Into the Sacred Valley.

Time to leave Cusco and it’s parades to go see some of the other parts of the Sacred Valley. I was a bit nervous doing this given my propensity to get decidely unwell on winding roads, so I left with a bit to trepidation. In order to somewhat reduce the effects of my malfunctioning vestibular system we organised for Edgar to pick us up and drive us to Ollantaytambo. He picked us up at airport and seemed like a very careful considerate driver and when meeting with him to discuss what we wanted to do he certainly demonstrated an understanding of motion sickness and the need to not take corners as though he was on a race track in a F1 car. Any worries I may have had proved to be totally unnecessary. Whether that was due to the pills I took before hand, his driving or just plain luck – don’t know, don’t care. The memories of a certain bus trip from Ronda to Cadiz last year remained just that.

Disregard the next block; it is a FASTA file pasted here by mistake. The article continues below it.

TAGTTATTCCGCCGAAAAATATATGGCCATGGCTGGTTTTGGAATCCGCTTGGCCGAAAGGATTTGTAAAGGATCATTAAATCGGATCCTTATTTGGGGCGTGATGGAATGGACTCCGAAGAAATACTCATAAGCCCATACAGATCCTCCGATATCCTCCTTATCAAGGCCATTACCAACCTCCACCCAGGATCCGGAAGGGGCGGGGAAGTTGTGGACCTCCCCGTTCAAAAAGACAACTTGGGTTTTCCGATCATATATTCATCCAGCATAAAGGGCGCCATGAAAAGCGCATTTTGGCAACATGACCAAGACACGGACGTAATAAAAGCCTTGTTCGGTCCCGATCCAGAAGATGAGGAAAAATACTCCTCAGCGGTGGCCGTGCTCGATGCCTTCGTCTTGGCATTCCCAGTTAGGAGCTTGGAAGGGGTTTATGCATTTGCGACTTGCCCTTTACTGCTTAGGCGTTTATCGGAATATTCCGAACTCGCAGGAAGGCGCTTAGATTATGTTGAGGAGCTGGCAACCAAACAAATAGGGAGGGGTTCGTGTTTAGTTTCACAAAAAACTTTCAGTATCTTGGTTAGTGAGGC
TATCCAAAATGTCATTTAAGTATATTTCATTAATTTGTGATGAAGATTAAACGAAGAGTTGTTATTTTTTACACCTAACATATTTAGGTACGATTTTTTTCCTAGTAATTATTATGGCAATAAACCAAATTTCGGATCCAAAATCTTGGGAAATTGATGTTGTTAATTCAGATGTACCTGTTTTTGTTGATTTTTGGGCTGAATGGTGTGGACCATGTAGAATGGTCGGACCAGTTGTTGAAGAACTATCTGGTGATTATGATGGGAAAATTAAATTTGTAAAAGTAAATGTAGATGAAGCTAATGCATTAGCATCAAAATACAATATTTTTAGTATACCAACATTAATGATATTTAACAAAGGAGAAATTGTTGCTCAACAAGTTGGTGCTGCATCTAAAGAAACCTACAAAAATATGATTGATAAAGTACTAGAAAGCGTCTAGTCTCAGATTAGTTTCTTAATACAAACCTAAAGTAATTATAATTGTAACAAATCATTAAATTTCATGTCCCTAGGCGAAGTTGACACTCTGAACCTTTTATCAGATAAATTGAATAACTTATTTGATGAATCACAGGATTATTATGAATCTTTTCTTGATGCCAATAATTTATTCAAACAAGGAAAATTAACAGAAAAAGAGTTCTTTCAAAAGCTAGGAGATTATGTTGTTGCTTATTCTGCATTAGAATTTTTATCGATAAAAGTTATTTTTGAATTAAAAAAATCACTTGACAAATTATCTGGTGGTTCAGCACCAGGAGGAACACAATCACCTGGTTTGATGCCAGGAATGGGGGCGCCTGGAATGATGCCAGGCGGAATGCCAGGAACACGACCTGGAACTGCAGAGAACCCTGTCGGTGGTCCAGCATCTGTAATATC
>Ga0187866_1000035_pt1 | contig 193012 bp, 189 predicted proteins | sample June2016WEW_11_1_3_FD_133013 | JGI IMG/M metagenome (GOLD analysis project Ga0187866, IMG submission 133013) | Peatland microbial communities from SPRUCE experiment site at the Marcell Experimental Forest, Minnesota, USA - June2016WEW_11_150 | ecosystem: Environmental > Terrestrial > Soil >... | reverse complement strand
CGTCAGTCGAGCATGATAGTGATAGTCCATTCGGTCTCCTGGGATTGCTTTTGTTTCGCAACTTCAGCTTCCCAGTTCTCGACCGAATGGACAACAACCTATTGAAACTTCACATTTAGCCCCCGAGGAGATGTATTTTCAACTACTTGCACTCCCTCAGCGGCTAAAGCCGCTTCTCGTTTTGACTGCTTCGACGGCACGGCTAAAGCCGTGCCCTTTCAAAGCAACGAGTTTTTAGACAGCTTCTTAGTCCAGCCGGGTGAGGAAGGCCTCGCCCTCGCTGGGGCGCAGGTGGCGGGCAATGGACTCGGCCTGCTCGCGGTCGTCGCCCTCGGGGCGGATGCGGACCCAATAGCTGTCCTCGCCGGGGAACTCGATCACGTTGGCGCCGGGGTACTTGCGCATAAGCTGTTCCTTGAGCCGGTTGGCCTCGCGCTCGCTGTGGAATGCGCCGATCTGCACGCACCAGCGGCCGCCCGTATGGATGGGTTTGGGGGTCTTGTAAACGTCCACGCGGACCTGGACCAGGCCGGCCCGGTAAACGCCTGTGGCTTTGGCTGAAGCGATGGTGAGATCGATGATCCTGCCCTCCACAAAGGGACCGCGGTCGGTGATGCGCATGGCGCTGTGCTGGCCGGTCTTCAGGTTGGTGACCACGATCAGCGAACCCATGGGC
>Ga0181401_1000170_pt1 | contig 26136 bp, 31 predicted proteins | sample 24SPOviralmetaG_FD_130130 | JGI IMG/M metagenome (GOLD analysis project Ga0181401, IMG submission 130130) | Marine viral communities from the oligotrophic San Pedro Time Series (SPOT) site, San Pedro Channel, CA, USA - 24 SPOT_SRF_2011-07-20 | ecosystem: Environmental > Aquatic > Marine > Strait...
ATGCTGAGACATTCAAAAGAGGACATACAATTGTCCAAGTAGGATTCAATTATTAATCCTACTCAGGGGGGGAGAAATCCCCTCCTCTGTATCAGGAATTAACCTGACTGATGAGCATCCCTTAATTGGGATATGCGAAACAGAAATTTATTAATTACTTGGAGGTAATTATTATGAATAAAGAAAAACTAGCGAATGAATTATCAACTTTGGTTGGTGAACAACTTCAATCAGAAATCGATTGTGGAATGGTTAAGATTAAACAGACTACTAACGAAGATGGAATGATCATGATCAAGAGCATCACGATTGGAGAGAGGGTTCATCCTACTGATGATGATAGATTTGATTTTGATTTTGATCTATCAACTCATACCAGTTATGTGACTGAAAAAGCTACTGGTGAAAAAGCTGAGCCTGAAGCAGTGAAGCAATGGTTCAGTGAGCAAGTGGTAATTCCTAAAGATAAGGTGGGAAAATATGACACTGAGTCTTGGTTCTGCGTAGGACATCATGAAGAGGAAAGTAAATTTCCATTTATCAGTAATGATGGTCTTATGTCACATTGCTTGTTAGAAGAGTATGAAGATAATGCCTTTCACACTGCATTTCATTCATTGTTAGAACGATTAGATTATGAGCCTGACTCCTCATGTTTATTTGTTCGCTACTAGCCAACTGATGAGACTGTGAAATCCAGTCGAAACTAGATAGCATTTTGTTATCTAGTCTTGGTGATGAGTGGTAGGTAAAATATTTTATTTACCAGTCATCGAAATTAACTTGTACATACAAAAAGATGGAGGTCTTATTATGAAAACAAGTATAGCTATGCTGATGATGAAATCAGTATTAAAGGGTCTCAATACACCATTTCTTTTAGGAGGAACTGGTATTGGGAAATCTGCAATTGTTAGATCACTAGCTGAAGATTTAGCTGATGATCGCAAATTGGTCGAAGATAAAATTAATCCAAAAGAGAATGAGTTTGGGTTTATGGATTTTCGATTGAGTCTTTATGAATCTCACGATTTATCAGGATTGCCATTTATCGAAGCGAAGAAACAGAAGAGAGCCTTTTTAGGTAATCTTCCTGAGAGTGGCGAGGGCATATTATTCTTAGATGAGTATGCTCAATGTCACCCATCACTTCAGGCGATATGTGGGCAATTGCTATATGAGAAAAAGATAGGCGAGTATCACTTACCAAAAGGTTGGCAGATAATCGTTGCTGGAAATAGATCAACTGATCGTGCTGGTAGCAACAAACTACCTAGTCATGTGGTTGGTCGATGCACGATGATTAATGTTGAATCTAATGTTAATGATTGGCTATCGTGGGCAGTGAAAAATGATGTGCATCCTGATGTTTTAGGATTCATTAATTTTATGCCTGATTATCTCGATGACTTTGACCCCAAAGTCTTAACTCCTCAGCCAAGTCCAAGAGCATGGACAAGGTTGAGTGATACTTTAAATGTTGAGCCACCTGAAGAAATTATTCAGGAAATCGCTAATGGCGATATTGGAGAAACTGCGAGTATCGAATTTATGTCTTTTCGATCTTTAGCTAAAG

Our first stop along the route we chose to travel was a gorgeous little hilltop town, Chinchero. Its higher than Cusco at 3700m and you notice the difference walking up steps to the old church but there really is nothing to worry about. The church is just gorgeous perched once again on the base of an Incan temple and over looking Incan ruins. The Spanish conquerors really did know how to crush the heart of the people. Our driver Edgar told us that the church was built in the 1500s and the roof was made from Ecualyptus trees. Ummm, really! Considering Australia wasn’t settled until 1788, explain how that works? Leads to the whole question of what guides tell you. No matter where you are in the world guides seem to have a single view of point of the history they recite to their audience. And it is not always the same story that is told. Maybe more on this later as I digress again. I would love to show you the interior of the church but here in the Cusco region they do not allow any photography inside the churches. Reportedly this is due to many of the magnificent art works on display being originals and they don’t want anyone to copy them. So we are told. What I can tell you is that this church like many others is cold inside. Where it differs is the beautiful frescos painted on white stucco and this gives a sense of lightness in what would be another dark stoned cold church. Oh you will be pleased to know that some of the saints were here having a chat too. So it turns out that the saints must be enlightened after all and have the capacity of spontaneous appearances simultaneously in as many places as they choose. Perhaps all religions do end up at the same point after all, just different terminology.